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Circulating copper and zinc levels and risk of hepatobiliary cancers in Europeans

Stepien, Magdalena; Hughes, David J; Hybsier, Sandra; Bamia, Christina; Tjønneland, Anne; Overvad, Kim; Affret, Aurélie; His, Mathilde; Boutron-Ruault, Marie-Christine and Katzke, Verena, et al. (2017) In British Journal of Cancer 116(5). p.688-696
Abstract

BACKGROUND: Copper and zinc are essential micronutrients and cofactors of many enzymatic reactions that may be involved in liver-cancer development. We aimed to assess pre-diagnostic circulating levels of copper, zinc and their ratio (Cu/Zn) in relation to hepatocellular carcinoma (HCC), intrahepatic bile duct (IHBD) and gall bladder and biliary tract (GBTC) cancers.

METHODS: A nested case-control study was conducted within the European Prospective Investigation into Cancer and Nutrition cohort. Serum zinc and copper levels were measured in baseline blood samples by total reflection X-ray fluorescence in cancer cases (HCC n=106, IHDB n=34, GBTC n=96) and their matched controls (1:1). The Cu/Zn ratio, an indicator of the balance... (More)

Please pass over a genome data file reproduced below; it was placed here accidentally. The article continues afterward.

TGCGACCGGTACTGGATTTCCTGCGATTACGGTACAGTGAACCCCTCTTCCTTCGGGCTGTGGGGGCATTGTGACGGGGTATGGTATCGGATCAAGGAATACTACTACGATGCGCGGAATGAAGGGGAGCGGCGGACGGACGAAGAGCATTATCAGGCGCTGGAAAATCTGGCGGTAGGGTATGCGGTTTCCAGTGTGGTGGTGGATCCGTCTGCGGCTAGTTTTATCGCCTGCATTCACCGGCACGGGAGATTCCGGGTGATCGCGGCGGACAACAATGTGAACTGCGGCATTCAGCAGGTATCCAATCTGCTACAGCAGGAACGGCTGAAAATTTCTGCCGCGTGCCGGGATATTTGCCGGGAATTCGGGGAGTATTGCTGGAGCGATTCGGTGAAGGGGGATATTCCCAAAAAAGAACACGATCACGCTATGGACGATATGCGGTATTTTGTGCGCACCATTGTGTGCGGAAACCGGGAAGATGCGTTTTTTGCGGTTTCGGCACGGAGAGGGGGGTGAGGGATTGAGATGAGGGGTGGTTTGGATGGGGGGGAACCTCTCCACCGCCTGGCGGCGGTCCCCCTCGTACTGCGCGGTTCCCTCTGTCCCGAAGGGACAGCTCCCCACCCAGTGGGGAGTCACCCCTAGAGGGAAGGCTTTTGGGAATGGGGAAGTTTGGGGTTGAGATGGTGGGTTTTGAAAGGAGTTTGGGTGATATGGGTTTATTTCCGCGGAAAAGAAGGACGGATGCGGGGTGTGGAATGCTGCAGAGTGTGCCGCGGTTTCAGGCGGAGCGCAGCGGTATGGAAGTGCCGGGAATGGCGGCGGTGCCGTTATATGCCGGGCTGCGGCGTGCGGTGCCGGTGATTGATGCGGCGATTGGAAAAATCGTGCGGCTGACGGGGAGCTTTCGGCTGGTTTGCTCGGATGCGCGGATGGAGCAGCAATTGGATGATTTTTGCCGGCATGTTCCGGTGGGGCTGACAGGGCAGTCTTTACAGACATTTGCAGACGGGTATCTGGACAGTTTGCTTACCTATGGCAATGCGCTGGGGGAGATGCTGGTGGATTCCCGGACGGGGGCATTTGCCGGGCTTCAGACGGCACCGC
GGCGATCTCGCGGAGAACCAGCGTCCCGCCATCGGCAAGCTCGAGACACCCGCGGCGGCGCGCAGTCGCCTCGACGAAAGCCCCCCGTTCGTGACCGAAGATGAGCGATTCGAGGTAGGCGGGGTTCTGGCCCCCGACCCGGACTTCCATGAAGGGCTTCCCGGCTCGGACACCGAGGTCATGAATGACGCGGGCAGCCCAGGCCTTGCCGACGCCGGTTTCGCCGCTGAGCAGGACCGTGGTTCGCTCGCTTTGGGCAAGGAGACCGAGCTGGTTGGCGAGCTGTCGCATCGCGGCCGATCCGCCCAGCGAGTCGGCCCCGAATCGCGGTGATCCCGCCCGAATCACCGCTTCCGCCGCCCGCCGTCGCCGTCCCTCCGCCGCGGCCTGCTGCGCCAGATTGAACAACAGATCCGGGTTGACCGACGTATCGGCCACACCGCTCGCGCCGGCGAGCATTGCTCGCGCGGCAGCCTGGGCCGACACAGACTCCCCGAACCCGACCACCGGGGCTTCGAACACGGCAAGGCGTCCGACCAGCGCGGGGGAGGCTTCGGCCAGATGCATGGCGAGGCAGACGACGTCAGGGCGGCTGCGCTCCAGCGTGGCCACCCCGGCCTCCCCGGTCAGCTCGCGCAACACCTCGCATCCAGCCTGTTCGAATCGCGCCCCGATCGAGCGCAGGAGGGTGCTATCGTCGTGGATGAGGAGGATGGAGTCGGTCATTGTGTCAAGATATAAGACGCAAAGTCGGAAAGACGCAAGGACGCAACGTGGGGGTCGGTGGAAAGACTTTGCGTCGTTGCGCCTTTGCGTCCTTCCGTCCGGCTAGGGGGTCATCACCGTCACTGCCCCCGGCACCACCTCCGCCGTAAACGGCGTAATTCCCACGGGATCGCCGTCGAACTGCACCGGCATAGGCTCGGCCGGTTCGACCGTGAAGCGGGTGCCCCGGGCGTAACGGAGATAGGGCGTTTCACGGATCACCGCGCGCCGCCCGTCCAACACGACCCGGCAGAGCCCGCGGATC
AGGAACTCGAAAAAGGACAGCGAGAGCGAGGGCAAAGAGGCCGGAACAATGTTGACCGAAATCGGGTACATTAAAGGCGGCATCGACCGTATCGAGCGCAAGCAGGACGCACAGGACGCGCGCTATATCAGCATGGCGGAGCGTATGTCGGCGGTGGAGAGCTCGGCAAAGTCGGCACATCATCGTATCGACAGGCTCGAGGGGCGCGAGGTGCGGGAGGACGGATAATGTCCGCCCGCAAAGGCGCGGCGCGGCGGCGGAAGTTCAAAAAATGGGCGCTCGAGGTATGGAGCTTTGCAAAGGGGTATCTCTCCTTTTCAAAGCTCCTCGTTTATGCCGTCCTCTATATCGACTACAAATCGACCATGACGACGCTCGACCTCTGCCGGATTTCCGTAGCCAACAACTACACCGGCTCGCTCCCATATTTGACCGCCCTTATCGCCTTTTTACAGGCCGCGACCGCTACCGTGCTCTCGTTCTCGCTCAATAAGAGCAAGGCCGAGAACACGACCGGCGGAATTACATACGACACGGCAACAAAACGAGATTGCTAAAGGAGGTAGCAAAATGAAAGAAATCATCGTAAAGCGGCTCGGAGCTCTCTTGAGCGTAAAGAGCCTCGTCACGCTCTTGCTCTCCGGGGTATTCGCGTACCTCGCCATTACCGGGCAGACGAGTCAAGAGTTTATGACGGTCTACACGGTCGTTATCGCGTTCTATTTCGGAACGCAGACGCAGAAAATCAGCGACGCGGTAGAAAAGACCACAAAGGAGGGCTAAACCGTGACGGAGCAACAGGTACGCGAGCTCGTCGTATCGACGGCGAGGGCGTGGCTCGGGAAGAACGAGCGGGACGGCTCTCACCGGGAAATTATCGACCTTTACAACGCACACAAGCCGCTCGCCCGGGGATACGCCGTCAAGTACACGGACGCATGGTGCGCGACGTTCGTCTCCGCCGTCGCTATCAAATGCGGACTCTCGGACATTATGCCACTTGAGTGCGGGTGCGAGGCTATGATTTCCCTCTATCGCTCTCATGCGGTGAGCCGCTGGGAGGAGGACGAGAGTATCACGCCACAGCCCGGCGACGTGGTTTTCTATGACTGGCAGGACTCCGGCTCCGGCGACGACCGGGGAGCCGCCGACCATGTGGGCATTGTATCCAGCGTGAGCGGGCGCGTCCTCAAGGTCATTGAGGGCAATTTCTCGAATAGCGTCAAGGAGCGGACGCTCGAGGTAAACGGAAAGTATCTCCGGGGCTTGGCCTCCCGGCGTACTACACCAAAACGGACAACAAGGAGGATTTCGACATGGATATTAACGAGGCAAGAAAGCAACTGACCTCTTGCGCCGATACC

BACKGROUND: Copper and zinc are essential micronutrients and cofactors of many enzymatic reactions that may be involved in liver-cancer development. We aimed to assess pre-diagnostic circulating levels of copper, zinc and their ratio (Cu/Zn) in relation to hepatocellular carcinoma (HCC), intrahepatic bile duct (IHBD) and gall bladder and biliary tract (GBTC) cancers.

METHODS: A nested case-control study was conducted within the European Prospective Investigation into Cancer and Nutrition cohort. Serum zinc and copper levels were measured in baseline blood samples by total reflection X-ray fluorescence in cancer cases (HCC n=106, IHDB n=34, GBTC n=96) and their matched controls (1:1). The Cu/Zn ratio, an indicator of the balance between the micronutrients, was computed. Multivariable adjusted odds ratios and 95% confidence intervals (OR; 95% CI) were used to estimate cancer risk.